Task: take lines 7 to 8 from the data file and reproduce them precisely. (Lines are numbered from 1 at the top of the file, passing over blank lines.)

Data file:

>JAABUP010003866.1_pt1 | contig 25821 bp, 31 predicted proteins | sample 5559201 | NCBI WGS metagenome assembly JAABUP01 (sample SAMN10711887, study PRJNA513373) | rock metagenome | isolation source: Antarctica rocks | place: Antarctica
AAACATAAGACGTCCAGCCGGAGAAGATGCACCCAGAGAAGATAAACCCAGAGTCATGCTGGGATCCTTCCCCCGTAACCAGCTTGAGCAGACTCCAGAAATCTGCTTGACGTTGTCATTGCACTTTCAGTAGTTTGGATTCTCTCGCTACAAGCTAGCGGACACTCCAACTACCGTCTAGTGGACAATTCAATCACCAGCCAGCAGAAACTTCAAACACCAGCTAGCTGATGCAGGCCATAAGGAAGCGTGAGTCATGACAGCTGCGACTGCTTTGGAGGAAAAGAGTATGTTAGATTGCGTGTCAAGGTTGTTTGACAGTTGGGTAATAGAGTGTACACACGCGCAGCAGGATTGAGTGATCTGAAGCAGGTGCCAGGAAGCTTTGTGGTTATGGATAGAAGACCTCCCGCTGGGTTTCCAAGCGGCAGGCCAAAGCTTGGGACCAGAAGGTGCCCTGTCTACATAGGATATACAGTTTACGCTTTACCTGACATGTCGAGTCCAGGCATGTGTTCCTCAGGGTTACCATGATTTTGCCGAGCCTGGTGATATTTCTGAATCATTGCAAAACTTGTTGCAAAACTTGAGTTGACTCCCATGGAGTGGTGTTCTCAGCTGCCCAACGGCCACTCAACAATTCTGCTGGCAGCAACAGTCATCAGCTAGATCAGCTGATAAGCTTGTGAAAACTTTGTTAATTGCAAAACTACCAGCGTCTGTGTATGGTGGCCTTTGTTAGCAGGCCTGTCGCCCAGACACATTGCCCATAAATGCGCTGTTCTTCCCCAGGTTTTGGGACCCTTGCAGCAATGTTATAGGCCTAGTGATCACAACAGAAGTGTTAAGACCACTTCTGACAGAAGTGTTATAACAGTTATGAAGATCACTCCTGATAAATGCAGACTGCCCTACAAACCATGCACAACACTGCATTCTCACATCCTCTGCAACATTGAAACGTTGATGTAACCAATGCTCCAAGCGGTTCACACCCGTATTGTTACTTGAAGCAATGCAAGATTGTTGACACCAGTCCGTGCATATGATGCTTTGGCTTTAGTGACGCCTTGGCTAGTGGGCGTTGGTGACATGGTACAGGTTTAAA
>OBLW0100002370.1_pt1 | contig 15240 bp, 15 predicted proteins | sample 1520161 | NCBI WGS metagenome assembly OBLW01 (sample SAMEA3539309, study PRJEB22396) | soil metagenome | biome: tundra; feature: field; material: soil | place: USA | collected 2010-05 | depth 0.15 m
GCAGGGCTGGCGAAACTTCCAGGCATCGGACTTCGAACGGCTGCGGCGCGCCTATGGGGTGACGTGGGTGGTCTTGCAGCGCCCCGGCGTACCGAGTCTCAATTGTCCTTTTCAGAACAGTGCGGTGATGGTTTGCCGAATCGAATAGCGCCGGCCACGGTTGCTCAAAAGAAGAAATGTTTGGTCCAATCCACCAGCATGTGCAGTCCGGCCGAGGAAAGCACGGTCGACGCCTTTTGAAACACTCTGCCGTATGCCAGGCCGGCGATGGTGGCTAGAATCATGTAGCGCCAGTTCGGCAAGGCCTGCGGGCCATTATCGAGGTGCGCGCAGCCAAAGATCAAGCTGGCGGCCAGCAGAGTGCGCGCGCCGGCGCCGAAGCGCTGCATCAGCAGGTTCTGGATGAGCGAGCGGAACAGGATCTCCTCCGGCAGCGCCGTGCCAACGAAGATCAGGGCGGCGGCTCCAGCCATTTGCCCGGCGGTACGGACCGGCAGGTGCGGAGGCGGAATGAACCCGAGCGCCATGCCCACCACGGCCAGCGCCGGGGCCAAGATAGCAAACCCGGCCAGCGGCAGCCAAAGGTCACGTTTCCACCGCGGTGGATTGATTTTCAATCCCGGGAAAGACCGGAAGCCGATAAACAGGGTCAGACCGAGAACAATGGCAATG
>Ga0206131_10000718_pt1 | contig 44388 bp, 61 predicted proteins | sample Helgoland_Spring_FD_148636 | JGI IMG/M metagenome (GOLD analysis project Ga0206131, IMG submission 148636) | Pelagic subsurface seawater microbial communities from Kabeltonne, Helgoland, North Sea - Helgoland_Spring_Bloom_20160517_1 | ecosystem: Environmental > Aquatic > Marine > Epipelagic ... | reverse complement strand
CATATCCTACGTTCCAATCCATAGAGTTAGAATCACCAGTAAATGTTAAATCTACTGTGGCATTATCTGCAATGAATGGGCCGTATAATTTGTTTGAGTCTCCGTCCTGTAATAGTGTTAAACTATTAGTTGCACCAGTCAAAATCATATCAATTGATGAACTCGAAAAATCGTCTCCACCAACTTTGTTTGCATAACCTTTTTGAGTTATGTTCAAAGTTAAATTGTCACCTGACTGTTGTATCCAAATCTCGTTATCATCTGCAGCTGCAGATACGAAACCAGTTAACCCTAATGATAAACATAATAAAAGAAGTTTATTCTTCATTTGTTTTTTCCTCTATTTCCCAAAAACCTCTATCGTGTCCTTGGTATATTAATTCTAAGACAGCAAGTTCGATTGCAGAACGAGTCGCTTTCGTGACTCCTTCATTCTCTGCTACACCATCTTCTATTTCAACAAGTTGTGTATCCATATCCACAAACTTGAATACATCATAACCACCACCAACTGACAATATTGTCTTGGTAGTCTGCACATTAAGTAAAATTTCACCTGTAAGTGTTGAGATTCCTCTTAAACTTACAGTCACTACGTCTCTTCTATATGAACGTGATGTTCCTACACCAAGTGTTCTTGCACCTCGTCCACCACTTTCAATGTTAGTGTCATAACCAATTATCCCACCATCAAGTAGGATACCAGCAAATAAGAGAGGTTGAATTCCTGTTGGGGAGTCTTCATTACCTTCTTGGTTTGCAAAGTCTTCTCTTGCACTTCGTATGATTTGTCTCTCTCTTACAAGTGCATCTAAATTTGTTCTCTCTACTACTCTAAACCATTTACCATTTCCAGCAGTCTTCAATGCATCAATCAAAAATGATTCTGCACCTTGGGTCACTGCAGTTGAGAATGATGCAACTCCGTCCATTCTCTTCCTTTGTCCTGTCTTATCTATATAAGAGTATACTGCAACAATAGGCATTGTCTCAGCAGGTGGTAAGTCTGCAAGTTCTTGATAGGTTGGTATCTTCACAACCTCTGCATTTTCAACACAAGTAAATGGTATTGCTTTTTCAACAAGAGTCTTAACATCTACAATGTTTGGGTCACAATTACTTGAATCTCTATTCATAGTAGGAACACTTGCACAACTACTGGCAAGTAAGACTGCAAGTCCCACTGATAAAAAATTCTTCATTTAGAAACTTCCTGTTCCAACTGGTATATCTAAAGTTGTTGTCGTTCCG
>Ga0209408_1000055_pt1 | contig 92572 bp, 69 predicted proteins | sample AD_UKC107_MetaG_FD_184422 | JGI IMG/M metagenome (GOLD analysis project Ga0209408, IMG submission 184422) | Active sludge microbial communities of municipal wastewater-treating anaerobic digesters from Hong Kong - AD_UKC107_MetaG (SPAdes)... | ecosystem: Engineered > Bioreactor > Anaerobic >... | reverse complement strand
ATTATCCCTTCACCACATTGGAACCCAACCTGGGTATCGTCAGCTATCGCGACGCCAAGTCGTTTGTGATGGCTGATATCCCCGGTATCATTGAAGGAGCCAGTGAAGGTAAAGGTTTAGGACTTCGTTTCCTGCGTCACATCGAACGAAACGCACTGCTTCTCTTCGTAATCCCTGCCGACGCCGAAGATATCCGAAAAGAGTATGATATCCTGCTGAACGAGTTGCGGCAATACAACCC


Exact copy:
>Ga0209408_1000055_pt1 | contig 92572 bp, 69 predicted proteins | sample AD_UKC107_MetaG_FD_184422 | JGI IMG/M metagenome (GOLD analysis project Ga0209408, IMG submission 184422) | Active sludge microbial communities of municipal wastewater-treating anaerobic digesters from Hong Kong - AD_UKC107_MetaG (SPAdes)... | ecosystem: Engineered > Bioreactor > Anaerobic >... | reverse complement strand
ATTATCCCTTCACCACATTGGAACCCAACCTGGGTATCGTCAGCTATCGCGACGCCAAGTCGTTTGTGATGGCTGATATCCCCGGTATCATTGAAGGAGCCAGTGAAGGTAAAGGTTTAGGACTTCGTTTCCTGCGTCACATCGAACGAAACGCACTGCTTCTCTTCGTAATCCCTGCCGACGCCGAAGATATCCGAAAAGAGTATGATATCCTGCTGAACGAGTTGCGGCAATACAACCC